I love it when a game challenges me. I’m very much obsessed with eking out the mystery to The Witness’ island, and working out the solution to each of the puzzles with as little help as possible. I loved juggling my potions, decoctions and meditations to keep on top of the most difficult enemies of The Witcher 3. I’ve written before that Dark Souls is my favourite game, and that game requires a lot of theorising about the flavour text from many disparate items just to get at the lore, never mind the constant wariness it demands from its players.
I recently played through Diablo 3 Ultimate Evil Edition for the first time in co-op with a friend, and found it a mindless, almost automatic experience. That’s what I found made it refreshing, though.
I’d been playing through Rise of the Tomb Raider at the same time, and while it’s a great game, I found it a bit tiring. I get that way when I play games with lots of little collectables and side content. I’m constantly looking for side passages for the fear of missing out on useful upgrades and cool snippets of narrative. A lot of the time this anxiety is minor, but occasionally something about that state of mind doesn’t quite gel with the flow of the game somehow and I find it overshadows the experience. I think in the case of RotTR it’s the floaty way that Lara controls; it worked really well in the previous game which was pretty linear action fare, but with a little bit more freedom and emphasis on seeking out the nooks and crannies of the world the floaty movement didn’t quite “click” for me in the same way.
It was really refreshing, then, to come to Diablo 3 for a bit of a cool-down each evening. Of course I’d have a much different experience if I were partaking in a hardcore playthrough, risking the permanent death of my character, but on a Normal first run-through I was quickly playing on autopilot while chatting about whatever with my co-op companion. I just picked my favourite abilities and rained death upon our enemies while enjoying rapidly-regenerating health and a ring that spawns ridiculously overpowered kamikaze imps.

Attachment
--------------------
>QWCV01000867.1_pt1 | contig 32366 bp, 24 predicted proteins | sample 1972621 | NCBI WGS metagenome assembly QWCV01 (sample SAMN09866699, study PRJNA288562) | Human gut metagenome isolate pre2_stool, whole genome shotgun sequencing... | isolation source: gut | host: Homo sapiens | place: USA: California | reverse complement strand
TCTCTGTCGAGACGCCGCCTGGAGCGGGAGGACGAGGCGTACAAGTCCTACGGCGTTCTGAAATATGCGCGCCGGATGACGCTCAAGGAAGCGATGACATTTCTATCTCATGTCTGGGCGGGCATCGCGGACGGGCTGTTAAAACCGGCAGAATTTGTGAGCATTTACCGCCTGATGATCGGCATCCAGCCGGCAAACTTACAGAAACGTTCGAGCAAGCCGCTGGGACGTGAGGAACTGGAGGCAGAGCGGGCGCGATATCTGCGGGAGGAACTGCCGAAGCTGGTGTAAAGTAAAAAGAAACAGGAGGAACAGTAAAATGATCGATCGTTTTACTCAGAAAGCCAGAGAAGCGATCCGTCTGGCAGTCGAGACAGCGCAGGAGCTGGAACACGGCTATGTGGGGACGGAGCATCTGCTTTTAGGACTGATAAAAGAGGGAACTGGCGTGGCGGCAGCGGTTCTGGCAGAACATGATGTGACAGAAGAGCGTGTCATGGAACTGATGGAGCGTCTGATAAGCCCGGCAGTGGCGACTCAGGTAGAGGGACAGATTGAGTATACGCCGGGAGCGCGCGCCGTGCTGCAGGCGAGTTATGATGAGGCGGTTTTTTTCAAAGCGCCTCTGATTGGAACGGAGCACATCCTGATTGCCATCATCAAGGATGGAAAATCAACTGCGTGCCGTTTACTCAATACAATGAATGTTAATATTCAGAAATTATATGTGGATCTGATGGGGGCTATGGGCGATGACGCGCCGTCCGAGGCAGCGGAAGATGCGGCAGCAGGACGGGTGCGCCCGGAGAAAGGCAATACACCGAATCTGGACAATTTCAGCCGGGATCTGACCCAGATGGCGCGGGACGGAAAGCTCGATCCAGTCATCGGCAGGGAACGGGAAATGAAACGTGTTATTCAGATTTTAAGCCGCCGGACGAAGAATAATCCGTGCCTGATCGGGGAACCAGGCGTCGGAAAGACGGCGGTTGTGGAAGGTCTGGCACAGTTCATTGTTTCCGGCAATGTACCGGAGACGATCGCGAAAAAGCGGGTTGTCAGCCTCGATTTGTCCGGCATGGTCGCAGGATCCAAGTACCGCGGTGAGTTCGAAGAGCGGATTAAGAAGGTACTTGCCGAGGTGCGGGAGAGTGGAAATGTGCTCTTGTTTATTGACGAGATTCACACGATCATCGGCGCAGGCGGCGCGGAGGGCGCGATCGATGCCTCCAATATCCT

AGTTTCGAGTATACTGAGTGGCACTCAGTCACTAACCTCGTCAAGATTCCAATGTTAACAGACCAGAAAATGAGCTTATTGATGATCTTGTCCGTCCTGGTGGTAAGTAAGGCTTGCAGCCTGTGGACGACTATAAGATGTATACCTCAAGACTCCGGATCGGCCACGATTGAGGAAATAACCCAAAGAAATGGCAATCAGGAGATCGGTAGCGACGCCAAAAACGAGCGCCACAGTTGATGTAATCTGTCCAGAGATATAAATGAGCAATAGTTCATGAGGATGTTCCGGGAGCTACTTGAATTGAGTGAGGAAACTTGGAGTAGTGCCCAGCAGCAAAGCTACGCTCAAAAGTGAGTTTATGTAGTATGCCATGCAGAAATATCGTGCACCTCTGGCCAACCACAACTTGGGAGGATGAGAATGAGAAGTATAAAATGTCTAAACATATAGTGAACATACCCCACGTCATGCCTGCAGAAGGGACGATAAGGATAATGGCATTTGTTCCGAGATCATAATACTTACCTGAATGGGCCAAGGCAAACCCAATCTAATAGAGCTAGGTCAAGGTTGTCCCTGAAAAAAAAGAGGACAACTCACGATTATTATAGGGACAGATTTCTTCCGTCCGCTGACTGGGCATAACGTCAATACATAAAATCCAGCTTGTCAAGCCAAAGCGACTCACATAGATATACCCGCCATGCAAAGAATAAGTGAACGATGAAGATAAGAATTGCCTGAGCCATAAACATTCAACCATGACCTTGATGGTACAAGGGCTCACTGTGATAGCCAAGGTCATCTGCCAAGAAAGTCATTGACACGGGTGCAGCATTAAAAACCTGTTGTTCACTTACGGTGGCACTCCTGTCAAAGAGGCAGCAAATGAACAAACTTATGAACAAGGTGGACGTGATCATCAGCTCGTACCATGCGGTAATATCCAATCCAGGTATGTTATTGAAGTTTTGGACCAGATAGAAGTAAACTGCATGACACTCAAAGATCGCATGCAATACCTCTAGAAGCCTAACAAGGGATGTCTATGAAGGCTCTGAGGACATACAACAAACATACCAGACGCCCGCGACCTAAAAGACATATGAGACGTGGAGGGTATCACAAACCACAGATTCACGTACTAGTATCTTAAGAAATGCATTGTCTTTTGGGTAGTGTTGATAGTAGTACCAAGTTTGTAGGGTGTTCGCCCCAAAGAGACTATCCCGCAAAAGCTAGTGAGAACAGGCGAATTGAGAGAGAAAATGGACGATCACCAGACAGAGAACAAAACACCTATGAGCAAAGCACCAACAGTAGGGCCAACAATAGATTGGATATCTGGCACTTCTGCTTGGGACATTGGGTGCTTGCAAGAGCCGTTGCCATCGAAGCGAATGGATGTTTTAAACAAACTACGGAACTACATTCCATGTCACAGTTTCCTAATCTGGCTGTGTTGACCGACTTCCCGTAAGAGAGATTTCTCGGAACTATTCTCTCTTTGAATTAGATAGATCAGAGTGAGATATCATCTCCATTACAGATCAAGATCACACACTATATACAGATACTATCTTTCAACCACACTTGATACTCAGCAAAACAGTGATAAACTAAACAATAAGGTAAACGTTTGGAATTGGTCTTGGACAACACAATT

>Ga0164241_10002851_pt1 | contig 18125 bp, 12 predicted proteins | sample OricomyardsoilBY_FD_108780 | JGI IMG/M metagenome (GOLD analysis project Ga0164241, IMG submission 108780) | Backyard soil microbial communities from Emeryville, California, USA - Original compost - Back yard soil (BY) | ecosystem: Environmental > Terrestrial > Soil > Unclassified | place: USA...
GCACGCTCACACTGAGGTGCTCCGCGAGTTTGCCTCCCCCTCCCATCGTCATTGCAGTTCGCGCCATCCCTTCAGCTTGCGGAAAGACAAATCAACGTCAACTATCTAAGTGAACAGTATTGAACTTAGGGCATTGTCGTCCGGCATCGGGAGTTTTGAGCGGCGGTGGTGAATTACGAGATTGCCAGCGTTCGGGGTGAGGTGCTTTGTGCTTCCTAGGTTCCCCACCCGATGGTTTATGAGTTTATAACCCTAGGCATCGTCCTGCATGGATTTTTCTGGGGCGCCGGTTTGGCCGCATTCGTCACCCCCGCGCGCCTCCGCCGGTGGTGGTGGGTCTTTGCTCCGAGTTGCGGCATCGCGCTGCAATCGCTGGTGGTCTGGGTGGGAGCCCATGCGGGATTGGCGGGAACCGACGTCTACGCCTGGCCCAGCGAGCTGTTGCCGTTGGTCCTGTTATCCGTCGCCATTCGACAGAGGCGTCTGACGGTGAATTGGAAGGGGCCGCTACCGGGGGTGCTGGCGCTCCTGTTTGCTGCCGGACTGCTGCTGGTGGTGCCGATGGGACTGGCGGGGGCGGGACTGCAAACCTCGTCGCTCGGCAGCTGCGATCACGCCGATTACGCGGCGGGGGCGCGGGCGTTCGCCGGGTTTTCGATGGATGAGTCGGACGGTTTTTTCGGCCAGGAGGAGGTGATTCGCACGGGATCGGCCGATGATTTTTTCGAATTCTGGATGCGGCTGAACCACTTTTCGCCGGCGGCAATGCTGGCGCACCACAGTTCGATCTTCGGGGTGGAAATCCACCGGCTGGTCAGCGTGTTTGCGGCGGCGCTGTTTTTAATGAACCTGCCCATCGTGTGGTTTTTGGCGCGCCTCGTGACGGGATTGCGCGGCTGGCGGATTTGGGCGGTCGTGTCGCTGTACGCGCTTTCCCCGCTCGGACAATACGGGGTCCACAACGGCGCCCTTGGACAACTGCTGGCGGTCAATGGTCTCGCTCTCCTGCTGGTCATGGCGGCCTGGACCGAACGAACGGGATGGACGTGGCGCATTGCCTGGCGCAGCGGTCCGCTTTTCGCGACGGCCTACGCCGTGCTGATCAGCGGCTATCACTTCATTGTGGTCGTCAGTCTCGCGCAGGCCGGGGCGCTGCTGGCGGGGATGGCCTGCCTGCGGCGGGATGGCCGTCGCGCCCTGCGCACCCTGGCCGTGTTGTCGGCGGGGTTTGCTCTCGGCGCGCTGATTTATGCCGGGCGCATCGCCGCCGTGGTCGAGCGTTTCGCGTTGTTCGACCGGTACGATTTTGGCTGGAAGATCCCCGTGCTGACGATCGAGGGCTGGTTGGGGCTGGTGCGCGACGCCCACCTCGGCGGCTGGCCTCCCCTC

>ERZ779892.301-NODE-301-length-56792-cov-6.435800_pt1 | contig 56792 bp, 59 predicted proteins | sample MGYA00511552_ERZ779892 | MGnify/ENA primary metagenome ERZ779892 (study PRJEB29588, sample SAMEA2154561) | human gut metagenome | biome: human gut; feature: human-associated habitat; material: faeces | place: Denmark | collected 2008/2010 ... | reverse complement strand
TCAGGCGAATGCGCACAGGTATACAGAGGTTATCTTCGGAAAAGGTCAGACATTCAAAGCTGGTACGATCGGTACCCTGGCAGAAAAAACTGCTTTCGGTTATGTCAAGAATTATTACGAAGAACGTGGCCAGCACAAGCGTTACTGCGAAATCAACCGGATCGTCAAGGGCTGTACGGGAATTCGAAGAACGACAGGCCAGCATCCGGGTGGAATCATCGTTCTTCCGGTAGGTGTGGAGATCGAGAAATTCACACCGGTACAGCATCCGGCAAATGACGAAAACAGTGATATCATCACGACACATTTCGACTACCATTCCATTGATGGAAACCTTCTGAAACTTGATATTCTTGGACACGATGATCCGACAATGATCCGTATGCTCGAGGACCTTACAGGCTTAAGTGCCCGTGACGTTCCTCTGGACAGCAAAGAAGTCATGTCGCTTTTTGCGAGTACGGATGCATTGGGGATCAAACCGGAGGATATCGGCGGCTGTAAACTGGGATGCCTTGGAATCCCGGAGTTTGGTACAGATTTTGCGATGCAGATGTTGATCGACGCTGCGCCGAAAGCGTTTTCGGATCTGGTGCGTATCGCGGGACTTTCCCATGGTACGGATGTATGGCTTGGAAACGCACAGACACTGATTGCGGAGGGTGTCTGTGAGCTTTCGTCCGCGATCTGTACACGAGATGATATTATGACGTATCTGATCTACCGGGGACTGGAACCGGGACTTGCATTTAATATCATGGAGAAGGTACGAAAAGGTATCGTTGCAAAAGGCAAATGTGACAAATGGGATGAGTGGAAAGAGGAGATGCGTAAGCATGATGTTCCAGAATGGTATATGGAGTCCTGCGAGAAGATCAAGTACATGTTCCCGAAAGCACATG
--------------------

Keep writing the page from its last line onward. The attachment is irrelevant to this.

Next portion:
As a side note, the Nagelring is a ridiculously overpowered item that completely breaks pretty much every boss encounter in the game. It spawns up to four of the aforementioned imps, one of which screams and catapults in glorious death throes across the screen when it’s replaced by a newly spawned imp when you have four. Not only is this hilarious in cutscenes that are trying their level best to be poignant or dramatic or climactic, it also reduces bosses to zero hit points in literally seconds. Before I get the chance to graze them with one of my Demon Hunter’s crossbow bolts. This served to cheapen the game’s most dramatic encounters, yes, but it also provided a steady drip of hilarity that didn’t get old by the time I completed the fifth and final act. It should absolutely be nerfed, but it’s given me too great-a time not to mention.
While ostensibly in a semi-randomly-generated, wide-open world, Diablo 3 still operates very linearly. There’s not too much in the way of side quests and areas as you progress through the story, and while you’re rewarded for seeking out nooks and crannies, you get along just fine without indulging every single side avenue. The maps can get fairly large, but never feel too sprawling and you can easily check the map for areas that haven’t been filled in by your presence yet. It makes it really easy to know when you’ve swept up in an area, which relieves a significant amount of stress for me.
There are lots of games which are similarly simple and therapeutic. Take any game by Thatgamecompany; Flow, Flower, and Journey each require very little mental input from the player, and provide satisfying ways to spend your time. Those games are enrapturing experiences though, pulling you into their worlds and fantasies. And while Diablo 3 failed to make me invested in its world and mythology (although I very much enjoyed its lavish cutscenes), it succeeded in providing me with something that I could muddle through with very little challenge yet still bestowing a sense of stimulating satisfaction from wiping enemies and loot from an area.
So that’s why I cherished my time with Diablo 3. The story utterly failed to interest me, and I was overpowered to the point of wiping away any sense of challenge. But I could run about as a gradually more ridiculous (in terms of power and garb) female demon hunter, raining death down upon demonic hordes with a buddy, laughing at bosses melting under the might of my suicidal exploding imps. It was utterly unchallenging for a change, and I loved it.
Image credits- us.battle.net